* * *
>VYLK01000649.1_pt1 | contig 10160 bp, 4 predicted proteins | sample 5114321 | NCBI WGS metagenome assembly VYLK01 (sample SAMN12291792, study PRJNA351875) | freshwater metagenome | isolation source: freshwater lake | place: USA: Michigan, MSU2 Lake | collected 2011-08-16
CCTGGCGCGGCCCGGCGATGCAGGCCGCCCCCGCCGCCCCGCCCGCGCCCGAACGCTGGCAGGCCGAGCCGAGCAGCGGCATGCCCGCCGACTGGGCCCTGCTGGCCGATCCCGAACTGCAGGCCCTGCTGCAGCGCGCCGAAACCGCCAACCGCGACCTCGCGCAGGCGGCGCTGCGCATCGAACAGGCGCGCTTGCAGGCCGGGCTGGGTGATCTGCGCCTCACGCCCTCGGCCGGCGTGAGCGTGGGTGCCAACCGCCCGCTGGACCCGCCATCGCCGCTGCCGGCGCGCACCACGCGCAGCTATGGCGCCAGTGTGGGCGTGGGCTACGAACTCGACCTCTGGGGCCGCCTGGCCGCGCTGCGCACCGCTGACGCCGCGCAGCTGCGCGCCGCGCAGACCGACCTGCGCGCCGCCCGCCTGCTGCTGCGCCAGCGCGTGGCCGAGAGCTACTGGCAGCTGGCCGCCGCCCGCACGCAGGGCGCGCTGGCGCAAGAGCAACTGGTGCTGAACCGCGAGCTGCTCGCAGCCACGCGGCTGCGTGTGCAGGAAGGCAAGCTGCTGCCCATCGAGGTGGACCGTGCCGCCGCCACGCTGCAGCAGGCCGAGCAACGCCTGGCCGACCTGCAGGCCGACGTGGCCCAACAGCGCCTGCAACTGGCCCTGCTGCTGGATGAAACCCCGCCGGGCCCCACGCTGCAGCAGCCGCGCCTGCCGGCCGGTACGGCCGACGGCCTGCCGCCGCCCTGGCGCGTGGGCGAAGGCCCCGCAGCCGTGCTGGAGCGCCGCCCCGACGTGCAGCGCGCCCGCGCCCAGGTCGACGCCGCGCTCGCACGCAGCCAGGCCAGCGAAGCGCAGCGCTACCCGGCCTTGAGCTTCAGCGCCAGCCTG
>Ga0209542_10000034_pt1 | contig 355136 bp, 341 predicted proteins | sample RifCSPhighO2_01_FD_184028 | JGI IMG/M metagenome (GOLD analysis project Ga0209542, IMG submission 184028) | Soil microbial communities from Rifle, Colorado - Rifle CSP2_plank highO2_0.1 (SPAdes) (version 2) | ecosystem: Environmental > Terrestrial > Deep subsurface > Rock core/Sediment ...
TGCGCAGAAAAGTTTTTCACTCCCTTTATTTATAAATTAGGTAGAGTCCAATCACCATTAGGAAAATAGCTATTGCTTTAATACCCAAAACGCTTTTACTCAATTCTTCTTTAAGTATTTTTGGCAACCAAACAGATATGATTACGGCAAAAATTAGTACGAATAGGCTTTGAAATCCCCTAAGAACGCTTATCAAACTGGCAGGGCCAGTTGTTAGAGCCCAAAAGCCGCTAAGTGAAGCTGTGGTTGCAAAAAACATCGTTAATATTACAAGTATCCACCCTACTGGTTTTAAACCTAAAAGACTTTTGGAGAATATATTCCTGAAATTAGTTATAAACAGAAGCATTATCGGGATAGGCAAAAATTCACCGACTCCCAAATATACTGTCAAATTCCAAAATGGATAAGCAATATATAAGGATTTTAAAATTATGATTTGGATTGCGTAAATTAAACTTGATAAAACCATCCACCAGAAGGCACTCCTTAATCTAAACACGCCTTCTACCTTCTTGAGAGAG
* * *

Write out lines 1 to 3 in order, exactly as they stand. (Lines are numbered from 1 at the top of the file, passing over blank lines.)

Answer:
>VYLK01000649.1_pt1 | contig 10160 bp, 4 predicted proteins | sample 5114321 | NCBI WGS metagenome assembly VYLK01 (sample SAMN12291792, study PRJNA351875) | freshwater metagenome | isolation source: freshwater lake | place: USA: Michigan, MSU2 Lake | collected 2011-08-16
CCTGGCGCGGCCCGGCGATGCAGGCCGCCCCCGCCGCCCCGCCCGCGCCCGAACGCTGGCAGGCCGAGCCGAGCAGCGGCATGCCCGCCGACTGGGCCCTGCTGGCCGATCCCGAACTGCAGGCCCTGCTGCAGCGCGCCGAAACCGCCAACCGCGACCTCGCGCAGGCGGCGCTGCGCATCGAACAGGCGCGCTTGCAGGCCGGGCTGGGTGATCTGCGCCTCACGCCCTCGGCCGGCGTGAGCGTGGGTGCCAACCGCCCGCTGGACCCGCCATCGCCGCTGCCGGCGCGCACCACGCGCAGCTATGGCGCCAGTGTGGGCGTGGGCTACGAACTCGACCTCTGGGGCCGCCTGGCCGCGCTGCGCACCGCTGACGCCGCGCAGCTGCGCGCCGCGCAGACCGACCTGCGCGCCGCCCGCCTGCTGCTGCGCCAGCGCGTGGCCGAGAGCTACTGGCAGCTGGCCGCCGCCCGCACGCAGGGCGCGCTGGCGCAAGAGCAACTGGTGCTGAACCGCGAGCTGCTCGCAGCCACGCGGCTGCGTGTGCAGGAAGGCAAGCTGCTGCCCATCGAGGTGGACCGTGCCGCCGCCACGCTGCAGCAGGCCGAGCAACGCCTGGCCGACCTGCAGGCCGACGTGGCCCAACAGCGCCTGCAACTGGCCCTGCTGCTGGATGAAACCCCGCCGGGCCCCACGCTGCAGCAGCCGCGCCTGCCGGCCGGTACGGCCGACGGCCTGCCGCCGCCCTGGCGCGTGGGCGAAGGCCCCGCAGCCGTGCTGGAGCGCCGCCCCGACGTGCAGCGCGCCCGCGCCCAGGTCGACGCCGCGCTCGCACGCAGCCAGGCCAGCGAAGCGCAGCGCTACCCGGCCTTGAGCTTCAGCGCCAGCCTG
>Ga0209542_10000034_pt1 | contig 355136 bp, 341 predicted proteins | sample RifCSPhighO2_01_FD_184028 | JGI IMG/M metagenome (GOLD analysis project Ga0209542, IMG submission 184028) | Soil microbial communities from Rifle, Colorado - Rifle CSP2_plank highO2_0.1 (SPAdes) (version 2) | ecosystem: Environmental > Terrestrial > Deep subsurface > Rock core/Sediment ...